This rebuttal piece was painted on Christmas day in 2009. King Robbo said of his piece, “it was actually pretty sloppy, I’d gone out Christmas morning, done it quickly and just thought ‘fuck it’. I didn’t even know how to post it on the Internet afterwards let alone think it would cause the fuss it did.” The media immediately jumped on this and all of London was talking about it. The street art vs. graffiti war had begun, and was now in full force. According to legend, there was an encounter in the late 90s between King Robbo and Banksy. King Robbo claims that he ran into Banksy at a party, and Banksy ”decided to get cocky and say ‘I’ve never heard of you,’ so I gave him a swift backhand and said ‘you may never have heard of me but you’ll never forget me’ and that was that.” King Robbo is convinced that Banksy’s attack on him was a deliberate retaliation for his disrespectful actions.
For MORE CLICK HERE= Banksy vs. King Robbo Street Art vs. Graffiti | Modern Hieroglyphics.
Last Wednesday, we invited Jon Swartz of Black Ink down to Richmond, Virginia to paint a mural at the RVA Street Art Festival. We had a wild weekend and found just enough time to squeeze in an interview.
Where are you originally from?
Rochester, New York. Moved to Philly when I was nine? Or eight? Something like that. Let’s just say I’m from Philly.
When you were a kid, what did you want to be? When did you know you’d end up being a professional artist?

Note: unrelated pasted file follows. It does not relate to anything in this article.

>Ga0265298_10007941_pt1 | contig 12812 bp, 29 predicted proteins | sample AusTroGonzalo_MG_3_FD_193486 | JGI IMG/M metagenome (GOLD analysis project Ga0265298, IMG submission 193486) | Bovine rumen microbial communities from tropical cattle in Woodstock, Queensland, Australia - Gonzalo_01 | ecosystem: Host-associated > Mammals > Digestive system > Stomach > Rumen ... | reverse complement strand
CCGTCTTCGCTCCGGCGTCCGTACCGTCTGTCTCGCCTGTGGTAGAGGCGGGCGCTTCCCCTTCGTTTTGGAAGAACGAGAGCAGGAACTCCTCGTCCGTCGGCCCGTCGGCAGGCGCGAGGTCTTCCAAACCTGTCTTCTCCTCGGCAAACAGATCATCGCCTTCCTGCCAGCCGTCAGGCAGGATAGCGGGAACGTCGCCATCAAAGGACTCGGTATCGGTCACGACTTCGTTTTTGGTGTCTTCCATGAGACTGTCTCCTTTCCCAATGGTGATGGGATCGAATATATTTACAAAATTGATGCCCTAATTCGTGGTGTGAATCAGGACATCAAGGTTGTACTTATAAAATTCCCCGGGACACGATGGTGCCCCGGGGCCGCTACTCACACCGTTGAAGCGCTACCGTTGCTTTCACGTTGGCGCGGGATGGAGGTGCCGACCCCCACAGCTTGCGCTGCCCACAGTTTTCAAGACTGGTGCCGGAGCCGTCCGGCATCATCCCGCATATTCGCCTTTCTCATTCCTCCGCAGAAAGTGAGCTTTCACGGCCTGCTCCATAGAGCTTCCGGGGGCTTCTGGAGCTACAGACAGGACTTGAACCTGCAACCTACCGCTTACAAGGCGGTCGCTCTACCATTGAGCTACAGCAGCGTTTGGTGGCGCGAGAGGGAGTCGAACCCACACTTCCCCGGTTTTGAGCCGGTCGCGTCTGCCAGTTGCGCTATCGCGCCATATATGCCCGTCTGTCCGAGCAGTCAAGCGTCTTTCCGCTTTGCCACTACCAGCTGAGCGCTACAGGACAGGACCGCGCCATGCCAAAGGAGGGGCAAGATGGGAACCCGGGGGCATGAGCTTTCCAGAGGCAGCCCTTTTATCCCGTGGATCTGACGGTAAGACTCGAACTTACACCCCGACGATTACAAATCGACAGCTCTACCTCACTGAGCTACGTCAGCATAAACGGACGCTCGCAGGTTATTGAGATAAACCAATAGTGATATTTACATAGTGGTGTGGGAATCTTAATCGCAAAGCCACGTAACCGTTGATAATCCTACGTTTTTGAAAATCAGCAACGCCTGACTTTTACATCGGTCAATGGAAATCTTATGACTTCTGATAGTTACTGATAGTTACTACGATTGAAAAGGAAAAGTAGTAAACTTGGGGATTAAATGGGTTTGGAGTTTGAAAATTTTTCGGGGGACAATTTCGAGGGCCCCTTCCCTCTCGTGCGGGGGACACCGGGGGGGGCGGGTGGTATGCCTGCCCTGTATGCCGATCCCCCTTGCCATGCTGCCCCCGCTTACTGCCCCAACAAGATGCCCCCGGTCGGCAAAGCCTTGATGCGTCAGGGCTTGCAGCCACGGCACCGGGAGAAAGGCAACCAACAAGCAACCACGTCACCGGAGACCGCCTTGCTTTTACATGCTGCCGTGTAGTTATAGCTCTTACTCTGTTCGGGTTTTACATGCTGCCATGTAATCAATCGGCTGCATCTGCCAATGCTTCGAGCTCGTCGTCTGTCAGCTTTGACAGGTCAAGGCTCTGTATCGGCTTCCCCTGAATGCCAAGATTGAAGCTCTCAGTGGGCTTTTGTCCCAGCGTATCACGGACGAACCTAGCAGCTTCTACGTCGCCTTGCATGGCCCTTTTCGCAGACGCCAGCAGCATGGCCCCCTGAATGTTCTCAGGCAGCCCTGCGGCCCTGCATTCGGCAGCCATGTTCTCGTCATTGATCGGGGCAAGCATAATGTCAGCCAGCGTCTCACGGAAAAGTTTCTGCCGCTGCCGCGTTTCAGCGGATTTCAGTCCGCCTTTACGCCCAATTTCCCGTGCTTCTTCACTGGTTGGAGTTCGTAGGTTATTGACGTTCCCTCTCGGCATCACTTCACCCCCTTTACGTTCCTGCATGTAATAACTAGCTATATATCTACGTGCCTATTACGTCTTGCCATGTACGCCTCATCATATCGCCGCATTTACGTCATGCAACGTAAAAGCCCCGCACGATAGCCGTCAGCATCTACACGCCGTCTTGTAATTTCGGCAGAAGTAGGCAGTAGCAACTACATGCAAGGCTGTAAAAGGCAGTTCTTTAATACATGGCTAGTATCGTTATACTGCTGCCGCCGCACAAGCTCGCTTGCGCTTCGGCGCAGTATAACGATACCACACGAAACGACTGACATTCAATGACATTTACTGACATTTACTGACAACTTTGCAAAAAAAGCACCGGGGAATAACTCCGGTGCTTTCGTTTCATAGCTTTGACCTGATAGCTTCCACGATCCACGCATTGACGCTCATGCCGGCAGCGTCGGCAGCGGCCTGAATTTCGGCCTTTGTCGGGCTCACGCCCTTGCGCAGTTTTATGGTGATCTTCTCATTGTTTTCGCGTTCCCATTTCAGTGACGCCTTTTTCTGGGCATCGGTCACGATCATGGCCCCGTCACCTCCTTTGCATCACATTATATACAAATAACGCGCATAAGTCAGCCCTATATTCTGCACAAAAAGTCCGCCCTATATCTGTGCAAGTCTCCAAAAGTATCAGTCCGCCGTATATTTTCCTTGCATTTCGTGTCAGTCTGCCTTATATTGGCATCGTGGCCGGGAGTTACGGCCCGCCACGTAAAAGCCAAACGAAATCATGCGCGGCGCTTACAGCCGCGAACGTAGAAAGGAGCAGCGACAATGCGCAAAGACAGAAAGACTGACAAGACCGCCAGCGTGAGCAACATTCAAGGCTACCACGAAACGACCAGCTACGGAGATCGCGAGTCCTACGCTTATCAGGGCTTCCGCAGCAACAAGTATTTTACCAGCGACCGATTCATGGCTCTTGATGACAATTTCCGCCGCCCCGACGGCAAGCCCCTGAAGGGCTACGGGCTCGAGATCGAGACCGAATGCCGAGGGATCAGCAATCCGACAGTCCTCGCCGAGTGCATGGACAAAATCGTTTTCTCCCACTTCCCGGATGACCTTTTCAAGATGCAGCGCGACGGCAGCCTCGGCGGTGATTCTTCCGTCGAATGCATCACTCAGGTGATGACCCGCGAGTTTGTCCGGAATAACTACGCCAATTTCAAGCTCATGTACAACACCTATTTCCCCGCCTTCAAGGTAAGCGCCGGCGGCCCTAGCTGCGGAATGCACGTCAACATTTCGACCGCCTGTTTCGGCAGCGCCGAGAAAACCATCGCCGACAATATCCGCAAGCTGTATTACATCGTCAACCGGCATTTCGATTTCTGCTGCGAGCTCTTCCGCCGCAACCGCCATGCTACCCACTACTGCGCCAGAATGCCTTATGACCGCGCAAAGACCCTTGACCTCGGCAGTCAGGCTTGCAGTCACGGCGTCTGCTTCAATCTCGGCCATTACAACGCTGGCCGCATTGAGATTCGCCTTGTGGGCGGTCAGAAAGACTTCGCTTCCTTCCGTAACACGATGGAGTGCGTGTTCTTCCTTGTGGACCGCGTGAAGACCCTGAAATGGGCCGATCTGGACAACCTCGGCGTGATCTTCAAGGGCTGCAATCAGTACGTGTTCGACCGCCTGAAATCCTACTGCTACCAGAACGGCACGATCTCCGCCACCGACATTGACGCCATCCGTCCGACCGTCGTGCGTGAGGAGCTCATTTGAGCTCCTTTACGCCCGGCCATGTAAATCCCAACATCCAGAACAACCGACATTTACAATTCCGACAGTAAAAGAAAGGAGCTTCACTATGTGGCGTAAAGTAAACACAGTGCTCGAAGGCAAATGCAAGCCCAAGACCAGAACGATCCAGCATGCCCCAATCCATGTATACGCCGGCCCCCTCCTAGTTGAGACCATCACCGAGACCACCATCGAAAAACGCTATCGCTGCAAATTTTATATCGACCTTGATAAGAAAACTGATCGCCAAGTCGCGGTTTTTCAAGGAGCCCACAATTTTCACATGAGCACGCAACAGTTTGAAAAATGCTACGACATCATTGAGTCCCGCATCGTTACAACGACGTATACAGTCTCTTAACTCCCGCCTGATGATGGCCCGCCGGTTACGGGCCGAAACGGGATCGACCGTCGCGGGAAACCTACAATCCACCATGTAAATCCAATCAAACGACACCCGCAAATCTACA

When I was five years old, my dad gave me some watercolors and he let me do my thing. He said he saw something in it, so he immediately started pushing it, you know. I was with it… I really wanted to do it for some reason. I don’t even know what drove me to do it in the first place.
But after realizing I had something, I wanted to be a comic book artist. So I would just copy comic books, for hours and hours and hours. My mom saw me doing it, so she gave me an anatomy book. She saw me drawing muscles that looked ridiculous, so the book showed me the real way that they should look. I would study those, I would study comic books, and that’s kinda when I learned how to draw.
I’ve always been a huge fan of traditional aerosol street art and graffiti, but I recently came across an artist who has been switching it up: instead of painting on walls, Paul Curtis (Moose) uses a powerwasher to remove dirt and grime off of walls, resulting in the creation of stunning images and patterns. The new art form is known as “reverse graffiti” or “clean tagging,” and is growing in popularity all over the world. This is the story of Moose.
How and when did the name Moose come about?
It was never meant to be an artist name, I never actually meant to be an artist… It was a nickname given to me one day after I’d spent a day walking around my art school. I was telling everybody that I was a warehouse, or a moose, or a Waldorf salad. I would say, “I’m a warehouse” and spread my arms wide as if to make a box. Luckily that one didn’t stick, and the next day my friend Damien remembered that I’d told him that I was a moose. So he said, “You’re a moose aren’t you?” with a group of friends around, and they all agreed. I was grateful to lose my real name, Paul, and I would have settled for almost anything in its place. I was nineteen at the time, so for nearly thirty years I’ve been Moose.
Where are you originally from and how has that brought you to where you are now?